Mania induced by antibiotic therapy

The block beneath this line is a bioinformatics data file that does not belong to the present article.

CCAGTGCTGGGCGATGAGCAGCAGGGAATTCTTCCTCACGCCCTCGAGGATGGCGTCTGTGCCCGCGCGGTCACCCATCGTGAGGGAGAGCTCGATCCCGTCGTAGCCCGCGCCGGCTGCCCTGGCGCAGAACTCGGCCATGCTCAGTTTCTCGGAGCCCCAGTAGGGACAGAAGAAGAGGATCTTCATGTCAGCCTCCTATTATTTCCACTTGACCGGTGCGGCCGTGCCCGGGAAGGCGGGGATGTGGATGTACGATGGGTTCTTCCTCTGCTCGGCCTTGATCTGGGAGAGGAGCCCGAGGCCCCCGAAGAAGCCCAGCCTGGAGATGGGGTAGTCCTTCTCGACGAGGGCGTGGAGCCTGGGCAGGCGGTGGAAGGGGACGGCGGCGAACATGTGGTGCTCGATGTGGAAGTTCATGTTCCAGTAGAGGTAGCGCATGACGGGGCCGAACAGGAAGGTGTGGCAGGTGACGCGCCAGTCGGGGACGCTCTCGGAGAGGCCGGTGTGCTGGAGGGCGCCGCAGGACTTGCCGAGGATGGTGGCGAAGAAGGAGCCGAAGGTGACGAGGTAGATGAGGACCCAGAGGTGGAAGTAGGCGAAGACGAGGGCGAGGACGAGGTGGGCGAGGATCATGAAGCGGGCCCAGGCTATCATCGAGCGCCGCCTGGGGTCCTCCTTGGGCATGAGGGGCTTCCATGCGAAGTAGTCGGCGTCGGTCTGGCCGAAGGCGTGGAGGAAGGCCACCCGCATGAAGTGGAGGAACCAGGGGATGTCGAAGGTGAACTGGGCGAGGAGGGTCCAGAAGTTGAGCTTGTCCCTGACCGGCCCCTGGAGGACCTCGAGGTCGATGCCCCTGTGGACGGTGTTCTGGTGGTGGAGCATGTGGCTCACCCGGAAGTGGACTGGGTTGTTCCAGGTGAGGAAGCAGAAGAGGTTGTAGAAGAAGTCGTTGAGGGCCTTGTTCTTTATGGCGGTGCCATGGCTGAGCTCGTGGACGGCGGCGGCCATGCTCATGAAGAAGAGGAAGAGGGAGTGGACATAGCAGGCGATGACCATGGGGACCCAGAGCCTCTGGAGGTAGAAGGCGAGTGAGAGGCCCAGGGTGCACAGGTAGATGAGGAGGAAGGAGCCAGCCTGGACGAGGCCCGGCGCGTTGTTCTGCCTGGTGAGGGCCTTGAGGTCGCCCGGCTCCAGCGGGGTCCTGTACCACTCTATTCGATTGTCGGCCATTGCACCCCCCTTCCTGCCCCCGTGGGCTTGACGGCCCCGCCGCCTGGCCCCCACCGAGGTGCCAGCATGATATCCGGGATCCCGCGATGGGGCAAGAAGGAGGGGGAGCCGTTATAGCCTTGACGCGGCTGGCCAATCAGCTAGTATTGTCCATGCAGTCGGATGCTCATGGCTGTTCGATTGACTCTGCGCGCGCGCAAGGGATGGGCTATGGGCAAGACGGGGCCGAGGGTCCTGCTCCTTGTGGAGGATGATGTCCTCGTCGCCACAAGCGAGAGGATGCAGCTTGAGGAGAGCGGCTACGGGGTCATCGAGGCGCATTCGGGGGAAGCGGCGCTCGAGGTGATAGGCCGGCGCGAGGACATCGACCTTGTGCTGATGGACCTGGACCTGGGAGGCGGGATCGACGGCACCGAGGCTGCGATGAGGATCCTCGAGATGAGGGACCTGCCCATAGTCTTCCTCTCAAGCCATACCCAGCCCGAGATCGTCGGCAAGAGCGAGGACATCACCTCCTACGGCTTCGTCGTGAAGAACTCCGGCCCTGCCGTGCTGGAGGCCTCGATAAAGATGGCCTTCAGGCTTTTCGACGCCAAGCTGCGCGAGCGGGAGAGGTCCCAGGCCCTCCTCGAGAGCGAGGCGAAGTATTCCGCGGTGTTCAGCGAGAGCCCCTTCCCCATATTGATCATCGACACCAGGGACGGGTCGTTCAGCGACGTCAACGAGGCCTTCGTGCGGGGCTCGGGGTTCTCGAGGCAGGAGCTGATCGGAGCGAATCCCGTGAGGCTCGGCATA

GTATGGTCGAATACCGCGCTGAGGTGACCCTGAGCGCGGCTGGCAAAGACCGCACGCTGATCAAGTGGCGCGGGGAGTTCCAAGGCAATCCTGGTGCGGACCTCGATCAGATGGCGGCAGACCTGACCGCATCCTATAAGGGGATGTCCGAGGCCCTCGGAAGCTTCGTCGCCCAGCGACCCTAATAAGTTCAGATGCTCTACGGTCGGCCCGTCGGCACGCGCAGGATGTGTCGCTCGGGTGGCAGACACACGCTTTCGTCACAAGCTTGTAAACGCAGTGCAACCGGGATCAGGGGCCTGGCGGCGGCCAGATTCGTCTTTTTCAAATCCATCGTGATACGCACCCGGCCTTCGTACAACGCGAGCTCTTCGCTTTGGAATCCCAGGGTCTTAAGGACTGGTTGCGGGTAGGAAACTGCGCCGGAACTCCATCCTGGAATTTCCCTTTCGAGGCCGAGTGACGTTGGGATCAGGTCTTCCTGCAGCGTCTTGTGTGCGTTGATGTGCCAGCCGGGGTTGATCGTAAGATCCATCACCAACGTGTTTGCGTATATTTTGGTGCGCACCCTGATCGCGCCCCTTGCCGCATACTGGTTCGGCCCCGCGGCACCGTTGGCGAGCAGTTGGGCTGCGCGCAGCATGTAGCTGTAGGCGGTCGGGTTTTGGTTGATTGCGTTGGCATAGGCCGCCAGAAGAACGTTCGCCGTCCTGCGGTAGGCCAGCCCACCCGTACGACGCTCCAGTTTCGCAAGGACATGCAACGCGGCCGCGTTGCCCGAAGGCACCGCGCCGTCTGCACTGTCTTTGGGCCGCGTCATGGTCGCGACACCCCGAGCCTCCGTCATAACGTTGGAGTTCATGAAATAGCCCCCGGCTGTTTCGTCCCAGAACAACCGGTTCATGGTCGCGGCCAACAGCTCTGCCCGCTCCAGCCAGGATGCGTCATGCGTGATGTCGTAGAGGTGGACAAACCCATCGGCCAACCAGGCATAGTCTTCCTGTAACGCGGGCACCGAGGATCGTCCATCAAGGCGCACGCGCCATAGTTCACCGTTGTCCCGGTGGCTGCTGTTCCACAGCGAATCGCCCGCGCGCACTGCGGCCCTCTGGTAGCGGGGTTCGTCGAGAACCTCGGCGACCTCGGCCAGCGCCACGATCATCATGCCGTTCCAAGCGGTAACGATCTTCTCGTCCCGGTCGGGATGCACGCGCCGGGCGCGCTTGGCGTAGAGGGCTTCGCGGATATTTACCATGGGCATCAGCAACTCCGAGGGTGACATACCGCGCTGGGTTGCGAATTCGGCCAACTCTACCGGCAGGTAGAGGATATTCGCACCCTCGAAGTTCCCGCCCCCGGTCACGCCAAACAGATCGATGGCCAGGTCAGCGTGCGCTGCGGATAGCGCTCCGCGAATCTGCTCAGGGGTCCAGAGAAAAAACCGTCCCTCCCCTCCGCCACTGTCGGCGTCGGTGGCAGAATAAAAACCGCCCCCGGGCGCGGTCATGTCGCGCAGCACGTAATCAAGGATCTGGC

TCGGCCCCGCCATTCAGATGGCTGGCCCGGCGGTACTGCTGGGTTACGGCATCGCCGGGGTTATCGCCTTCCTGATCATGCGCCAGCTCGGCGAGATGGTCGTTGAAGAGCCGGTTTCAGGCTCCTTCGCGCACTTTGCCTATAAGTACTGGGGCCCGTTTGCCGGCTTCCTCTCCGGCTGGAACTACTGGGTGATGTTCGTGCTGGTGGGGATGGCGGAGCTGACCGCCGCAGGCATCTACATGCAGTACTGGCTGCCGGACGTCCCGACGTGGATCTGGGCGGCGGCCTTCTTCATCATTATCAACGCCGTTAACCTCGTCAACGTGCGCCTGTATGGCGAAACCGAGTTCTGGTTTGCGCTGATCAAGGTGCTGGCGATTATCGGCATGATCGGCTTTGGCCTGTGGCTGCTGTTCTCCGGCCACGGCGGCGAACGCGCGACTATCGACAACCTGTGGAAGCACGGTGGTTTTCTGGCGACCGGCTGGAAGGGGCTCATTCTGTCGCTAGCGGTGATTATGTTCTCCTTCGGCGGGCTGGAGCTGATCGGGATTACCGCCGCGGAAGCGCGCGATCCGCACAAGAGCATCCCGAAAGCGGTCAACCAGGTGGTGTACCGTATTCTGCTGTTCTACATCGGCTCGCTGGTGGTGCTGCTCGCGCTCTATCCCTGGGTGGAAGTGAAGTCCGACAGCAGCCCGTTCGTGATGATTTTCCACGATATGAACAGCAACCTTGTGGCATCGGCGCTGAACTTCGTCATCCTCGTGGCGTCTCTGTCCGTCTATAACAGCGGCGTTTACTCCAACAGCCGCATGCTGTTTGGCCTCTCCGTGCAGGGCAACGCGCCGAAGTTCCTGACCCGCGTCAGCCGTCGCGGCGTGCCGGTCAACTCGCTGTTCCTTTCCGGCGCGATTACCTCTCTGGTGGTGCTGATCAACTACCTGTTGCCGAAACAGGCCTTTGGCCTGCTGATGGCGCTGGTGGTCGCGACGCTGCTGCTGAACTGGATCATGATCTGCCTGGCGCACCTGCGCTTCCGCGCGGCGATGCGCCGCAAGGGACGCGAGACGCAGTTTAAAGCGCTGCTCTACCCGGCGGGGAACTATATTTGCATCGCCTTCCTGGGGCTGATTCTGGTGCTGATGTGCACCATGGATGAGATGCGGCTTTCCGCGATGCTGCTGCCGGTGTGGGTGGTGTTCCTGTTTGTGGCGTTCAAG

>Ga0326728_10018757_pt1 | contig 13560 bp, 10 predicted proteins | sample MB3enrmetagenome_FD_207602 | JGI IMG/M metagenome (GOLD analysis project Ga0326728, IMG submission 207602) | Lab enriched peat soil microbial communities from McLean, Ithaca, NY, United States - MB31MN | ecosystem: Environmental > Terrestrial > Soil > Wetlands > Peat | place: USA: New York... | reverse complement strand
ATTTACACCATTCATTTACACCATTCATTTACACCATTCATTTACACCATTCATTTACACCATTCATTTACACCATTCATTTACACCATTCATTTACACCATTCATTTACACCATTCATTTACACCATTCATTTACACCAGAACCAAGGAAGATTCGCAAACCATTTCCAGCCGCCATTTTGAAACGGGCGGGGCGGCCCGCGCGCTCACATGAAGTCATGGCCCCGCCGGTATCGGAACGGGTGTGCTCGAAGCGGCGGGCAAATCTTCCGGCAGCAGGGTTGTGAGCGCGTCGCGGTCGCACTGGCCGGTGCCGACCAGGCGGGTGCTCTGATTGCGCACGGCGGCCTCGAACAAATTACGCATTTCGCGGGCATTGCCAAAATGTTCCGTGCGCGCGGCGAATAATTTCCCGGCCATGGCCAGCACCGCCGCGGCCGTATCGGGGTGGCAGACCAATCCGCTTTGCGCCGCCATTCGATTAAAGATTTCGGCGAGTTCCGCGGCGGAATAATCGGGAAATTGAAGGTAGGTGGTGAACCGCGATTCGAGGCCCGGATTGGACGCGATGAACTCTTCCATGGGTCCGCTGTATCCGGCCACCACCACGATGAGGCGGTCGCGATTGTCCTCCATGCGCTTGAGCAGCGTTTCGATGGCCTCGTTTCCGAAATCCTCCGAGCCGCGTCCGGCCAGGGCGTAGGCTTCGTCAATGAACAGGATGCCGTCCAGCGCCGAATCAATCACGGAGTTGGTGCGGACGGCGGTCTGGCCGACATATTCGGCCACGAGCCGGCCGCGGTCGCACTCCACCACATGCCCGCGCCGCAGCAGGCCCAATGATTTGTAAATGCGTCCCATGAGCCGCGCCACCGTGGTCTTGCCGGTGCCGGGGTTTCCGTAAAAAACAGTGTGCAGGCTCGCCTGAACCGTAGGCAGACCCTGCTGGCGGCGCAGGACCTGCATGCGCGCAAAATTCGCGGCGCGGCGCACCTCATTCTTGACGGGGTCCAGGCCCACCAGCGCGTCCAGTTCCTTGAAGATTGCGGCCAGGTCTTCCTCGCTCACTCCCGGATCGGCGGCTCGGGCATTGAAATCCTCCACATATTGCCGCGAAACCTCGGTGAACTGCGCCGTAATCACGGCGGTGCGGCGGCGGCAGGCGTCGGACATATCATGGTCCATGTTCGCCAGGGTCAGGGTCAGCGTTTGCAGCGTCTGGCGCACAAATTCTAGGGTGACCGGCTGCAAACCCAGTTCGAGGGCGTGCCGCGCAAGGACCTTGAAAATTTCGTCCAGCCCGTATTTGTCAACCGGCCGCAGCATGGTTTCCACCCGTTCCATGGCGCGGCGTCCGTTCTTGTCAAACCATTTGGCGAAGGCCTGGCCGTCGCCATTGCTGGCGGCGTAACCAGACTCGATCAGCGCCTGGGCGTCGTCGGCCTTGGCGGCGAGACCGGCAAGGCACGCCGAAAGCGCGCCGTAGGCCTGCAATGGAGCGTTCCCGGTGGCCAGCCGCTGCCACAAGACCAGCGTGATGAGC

We report two cases of adults who developed mania after taking the antibiotic clarithromycin. Clarithromycin is a frequently used antibiotic, but it can lead to a rare but significant psychiatric complication in the form of a manic episode. Mania is commonly associated with bipolar disorder, but the causes can be pharmacological, metabolic or neurologic, particularly when it occurs in patients who themselves or whose families have no past history of psychiatric illness. New-onset mania calls for detailed clinical and laboratory testing and neuro-imaging so that somatic causes can be ruled out. It is important that the currently used medication is included in the differential diagnosis of mania. The first step in treatment is to discontinue the antibiotic therapy. The pharmacological treatment for mania caused by antibiotic therapy is largely the same as for mania in bipolar disorder; this means starting with anti-manic and anti-psychotic medication and providing a structured and calming environment. Most cases of pharmacologically induced mania are resolved if the aetiology is determined and treated. Mania that has pharmacological causes generally does not require prophylactic mood-stabilising treatment. Nevertheless, a psychiatric follow-up is advisable. If these steps are taken, the prognosis is favourable.